By Jennifer O’Connell
There is some good news out of the Murphy Report. Since 2008, the Church has been putting prospective seminarians through rigorous psychological testing.
The bad news is that they don’t actually look for signs of paedophilia.
Instead, the testing is focused on what the Vatican coyly calls “areas of immaturity in development” including things like "rigidity of character; lack of loyalty; uncertain sexual identity; deep-seated homosexual tendencies, etc."
The Report quotes a recent judgment of the Congregation for Divine Worship which states that: “The ordination .. of homosexual persons or those with a homosexual tendency is absolutely inadvisable and imprudent and .. very risky.”
On paedophilia, there is not a word. But that’s hardly surprising.
Since the 1920s, paedophilia has been the dirty little secret the Church goes to extraordinary lengths to cover up. The Vatican’s guidance on how to deal with what it referred to as “the worst crime” was first published in 1922, in Latin. It was republished in 1962 - once again, in Latin.
This document is shrouded in the utmost secrecy, issued with strict instructions that it is to be stored in a special archive. So confidential is it, in fact, that Cardinal Desmond Connell claims he has never seen it.
This gives a hint as to why it doesn’t really matter what the Garda investigation, instigated by Archbishop Diarmuid Martin, into the question of whether a paedophile ring operated within the Catholic Church, eventually finds.
Of course, there is plenty of evidence that, at a mechanical level, some kind of paedophile ring did indeed operate. The Report recounts how “Fr Carney and Fr McCarthy abused children during their visits to children’s homes”; how the same Fr Carney abused children at swimming pools, and was sometimes accompanied on these outings by a convicted paedophile, Fr Patrick Maguire.
Later, the report reveals how, when the priest it identifies as Fr ‘Ioannes’ was being investigated for the abuse of a young boy, Fr Boland - who was not in the diocese - turned up at the young boy’s home offering comfort, and abused the boy himself.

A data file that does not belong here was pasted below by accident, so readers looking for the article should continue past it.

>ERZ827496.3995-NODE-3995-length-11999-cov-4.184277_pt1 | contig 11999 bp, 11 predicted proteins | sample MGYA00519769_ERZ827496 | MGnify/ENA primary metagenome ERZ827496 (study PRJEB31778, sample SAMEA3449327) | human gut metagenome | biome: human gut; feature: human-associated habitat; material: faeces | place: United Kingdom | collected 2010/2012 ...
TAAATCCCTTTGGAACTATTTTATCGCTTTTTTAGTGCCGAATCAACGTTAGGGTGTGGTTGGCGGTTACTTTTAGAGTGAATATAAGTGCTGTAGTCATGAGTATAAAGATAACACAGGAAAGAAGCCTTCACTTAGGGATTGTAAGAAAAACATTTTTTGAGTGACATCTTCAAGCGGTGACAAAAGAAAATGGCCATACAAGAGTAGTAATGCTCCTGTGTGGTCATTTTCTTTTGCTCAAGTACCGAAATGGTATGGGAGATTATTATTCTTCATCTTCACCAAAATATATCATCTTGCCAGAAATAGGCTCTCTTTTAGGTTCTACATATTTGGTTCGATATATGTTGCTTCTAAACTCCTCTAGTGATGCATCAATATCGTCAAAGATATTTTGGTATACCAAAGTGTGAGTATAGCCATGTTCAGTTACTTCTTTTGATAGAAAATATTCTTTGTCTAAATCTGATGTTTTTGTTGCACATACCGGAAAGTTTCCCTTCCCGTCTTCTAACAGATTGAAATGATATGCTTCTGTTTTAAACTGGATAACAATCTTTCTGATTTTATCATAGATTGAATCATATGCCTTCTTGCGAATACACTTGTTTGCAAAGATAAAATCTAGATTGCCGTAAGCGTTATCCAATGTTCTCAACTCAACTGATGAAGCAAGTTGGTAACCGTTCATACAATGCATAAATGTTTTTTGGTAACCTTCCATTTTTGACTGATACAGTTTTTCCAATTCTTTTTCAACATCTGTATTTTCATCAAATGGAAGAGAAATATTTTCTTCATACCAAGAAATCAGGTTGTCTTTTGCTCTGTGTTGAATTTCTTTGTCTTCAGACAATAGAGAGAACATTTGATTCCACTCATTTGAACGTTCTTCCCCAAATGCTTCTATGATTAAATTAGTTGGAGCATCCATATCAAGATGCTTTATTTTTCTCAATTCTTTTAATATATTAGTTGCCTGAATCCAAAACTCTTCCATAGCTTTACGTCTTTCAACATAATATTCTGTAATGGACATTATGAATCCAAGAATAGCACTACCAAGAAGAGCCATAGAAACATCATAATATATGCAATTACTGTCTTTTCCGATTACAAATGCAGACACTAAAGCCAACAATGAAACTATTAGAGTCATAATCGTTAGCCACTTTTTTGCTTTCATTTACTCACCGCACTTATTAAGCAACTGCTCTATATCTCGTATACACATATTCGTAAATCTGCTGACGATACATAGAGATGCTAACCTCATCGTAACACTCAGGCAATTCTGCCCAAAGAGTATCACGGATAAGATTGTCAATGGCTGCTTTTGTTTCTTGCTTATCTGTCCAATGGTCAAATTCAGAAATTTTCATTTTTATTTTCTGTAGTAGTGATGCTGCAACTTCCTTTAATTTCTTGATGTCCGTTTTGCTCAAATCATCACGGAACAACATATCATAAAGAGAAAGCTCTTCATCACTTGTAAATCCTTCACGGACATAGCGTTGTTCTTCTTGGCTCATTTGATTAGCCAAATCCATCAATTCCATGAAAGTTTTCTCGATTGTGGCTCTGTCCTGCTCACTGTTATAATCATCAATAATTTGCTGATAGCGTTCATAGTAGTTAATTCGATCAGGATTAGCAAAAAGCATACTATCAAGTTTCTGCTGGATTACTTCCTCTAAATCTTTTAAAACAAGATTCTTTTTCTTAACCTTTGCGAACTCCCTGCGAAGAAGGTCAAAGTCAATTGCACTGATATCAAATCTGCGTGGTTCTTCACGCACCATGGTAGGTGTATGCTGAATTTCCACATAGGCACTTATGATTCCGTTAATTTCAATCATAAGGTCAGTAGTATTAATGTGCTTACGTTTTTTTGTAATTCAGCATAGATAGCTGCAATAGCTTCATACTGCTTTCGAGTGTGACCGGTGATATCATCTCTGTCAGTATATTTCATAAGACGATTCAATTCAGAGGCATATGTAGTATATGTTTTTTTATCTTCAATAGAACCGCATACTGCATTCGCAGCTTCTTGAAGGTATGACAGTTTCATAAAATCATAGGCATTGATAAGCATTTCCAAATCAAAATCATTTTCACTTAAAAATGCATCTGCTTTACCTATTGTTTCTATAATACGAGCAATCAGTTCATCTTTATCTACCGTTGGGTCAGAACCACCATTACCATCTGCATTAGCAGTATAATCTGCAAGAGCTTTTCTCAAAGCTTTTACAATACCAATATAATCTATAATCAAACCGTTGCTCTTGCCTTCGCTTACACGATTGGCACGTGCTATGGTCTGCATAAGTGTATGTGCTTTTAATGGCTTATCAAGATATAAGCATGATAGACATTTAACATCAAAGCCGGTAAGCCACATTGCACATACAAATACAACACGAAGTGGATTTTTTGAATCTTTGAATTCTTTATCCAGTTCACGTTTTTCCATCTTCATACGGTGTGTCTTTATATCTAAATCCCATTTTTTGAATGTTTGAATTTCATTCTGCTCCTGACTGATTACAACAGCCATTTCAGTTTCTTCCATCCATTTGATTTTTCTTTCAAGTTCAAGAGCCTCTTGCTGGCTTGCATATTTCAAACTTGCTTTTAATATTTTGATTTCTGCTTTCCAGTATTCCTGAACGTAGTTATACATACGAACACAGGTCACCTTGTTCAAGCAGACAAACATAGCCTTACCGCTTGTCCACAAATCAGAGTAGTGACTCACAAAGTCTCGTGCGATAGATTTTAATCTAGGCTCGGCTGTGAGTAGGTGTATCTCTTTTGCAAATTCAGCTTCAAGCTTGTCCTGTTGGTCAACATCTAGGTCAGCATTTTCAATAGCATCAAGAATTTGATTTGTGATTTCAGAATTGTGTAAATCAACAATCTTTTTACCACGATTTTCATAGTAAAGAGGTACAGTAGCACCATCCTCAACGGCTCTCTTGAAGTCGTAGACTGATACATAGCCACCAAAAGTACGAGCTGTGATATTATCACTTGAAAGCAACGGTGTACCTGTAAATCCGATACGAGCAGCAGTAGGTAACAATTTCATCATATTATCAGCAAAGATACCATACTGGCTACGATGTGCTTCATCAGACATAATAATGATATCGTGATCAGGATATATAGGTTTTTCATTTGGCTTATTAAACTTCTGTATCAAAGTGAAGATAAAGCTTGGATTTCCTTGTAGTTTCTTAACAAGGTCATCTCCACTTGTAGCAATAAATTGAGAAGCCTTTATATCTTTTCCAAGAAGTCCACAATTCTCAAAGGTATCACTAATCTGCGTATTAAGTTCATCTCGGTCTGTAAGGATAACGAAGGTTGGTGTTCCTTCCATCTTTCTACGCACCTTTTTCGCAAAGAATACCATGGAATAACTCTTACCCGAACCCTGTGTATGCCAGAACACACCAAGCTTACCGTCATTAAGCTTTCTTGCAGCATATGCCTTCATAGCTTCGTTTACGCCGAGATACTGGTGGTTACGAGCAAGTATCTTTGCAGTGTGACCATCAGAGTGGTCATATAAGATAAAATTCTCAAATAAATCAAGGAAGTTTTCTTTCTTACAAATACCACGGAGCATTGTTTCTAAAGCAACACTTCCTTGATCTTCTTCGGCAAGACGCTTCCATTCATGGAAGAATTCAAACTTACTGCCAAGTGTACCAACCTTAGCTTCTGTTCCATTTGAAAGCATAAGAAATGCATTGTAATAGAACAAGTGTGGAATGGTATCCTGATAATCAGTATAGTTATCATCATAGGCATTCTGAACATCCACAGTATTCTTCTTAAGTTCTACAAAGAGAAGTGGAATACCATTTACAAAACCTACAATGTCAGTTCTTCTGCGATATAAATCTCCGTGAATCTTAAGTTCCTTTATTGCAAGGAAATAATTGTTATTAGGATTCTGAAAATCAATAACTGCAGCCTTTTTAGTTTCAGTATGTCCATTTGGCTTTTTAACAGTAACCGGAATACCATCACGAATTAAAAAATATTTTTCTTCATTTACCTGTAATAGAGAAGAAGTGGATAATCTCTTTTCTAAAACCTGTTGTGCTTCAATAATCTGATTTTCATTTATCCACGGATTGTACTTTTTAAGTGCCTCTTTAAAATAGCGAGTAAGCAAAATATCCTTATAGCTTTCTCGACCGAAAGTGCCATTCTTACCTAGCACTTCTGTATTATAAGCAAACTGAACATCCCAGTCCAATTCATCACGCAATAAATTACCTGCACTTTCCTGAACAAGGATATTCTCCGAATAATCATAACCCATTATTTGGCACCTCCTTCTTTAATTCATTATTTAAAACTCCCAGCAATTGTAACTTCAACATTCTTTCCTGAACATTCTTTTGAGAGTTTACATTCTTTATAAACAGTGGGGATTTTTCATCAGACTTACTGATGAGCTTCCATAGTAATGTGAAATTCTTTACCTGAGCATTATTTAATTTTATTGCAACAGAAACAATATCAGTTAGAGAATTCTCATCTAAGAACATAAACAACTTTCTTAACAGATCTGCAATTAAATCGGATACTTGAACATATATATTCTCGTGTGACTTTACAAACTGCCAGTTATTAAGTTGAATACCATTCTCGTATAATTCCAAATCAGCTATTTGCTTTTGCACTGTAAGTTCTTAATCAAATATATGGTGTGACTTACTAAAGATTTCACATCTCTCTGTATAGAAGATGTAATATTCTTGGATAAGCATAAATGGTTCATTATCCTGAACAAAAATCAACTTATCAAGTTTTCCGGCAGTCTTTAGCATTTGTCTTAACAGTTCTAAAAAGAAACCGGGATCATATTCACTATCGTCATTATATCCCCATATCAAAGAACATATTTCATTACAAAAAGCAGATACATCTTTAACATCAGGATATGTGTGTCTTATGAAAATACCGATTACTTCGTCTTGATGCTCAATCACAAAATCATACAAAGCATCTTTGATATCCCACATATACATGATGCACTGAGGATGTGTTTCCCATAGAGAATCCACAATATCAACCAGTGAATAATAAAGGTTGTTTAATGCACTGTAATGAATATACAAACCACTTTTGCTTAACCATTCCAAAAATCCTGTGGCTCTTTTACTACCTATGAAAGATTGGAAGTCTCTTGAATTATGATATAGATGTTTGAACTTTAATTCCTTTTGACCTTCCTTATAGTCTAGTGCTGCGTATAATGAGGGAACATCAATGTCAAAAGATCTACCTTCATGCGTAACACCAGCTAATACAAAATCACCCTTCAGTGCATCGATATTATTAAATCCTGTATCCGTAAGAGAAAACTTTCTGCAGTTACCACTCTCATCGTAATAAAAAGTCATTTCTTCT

So at the very least, individual priests were giving one another a friendly nudge in the direction of every vulnerable, accessible, already-broken boy or girl.
But far, far more troubling are the ways in which the Church appeared to almost institutionalise paedophilia, which it seems – in stark contrast to its unflinching views on homosexuality - to regard as a weakness that is treatable, and ultimately forgivable.
It would be comforting to think that the decades of inaction on child abuse were a result of the Church’s naivety about all matters sexual. But it would be wrong.
Naivety cannot explain the evidence ignored; the complaints not investigated; the incidents of ‘mental reservation’; the secret payouts; the collusion between the Church leaders, the gardai and the health board to protect the reputations, the livelihoods, and even the access to a fresh supply of children, of the abusers.
In effect, the Catholic Church has been at the centre for many years of what is a large-scale, state-sanctioned, paedophile ring.
This is not simply hyperbole: what is a paedophile ring, if it is not a group of people who co-operate with one another to facilitate the widespread sexual abuse of children?
Because that is exactly what happened. With the collusion of the Vatican, Irish Church leaders, senior gardai and individuals within the health boards, paedophiles were allowed to roam scout halls, hospital corridors, swimming pool changing rooms, institutions, classrooms and even private homes in search of vulnerable young flesh.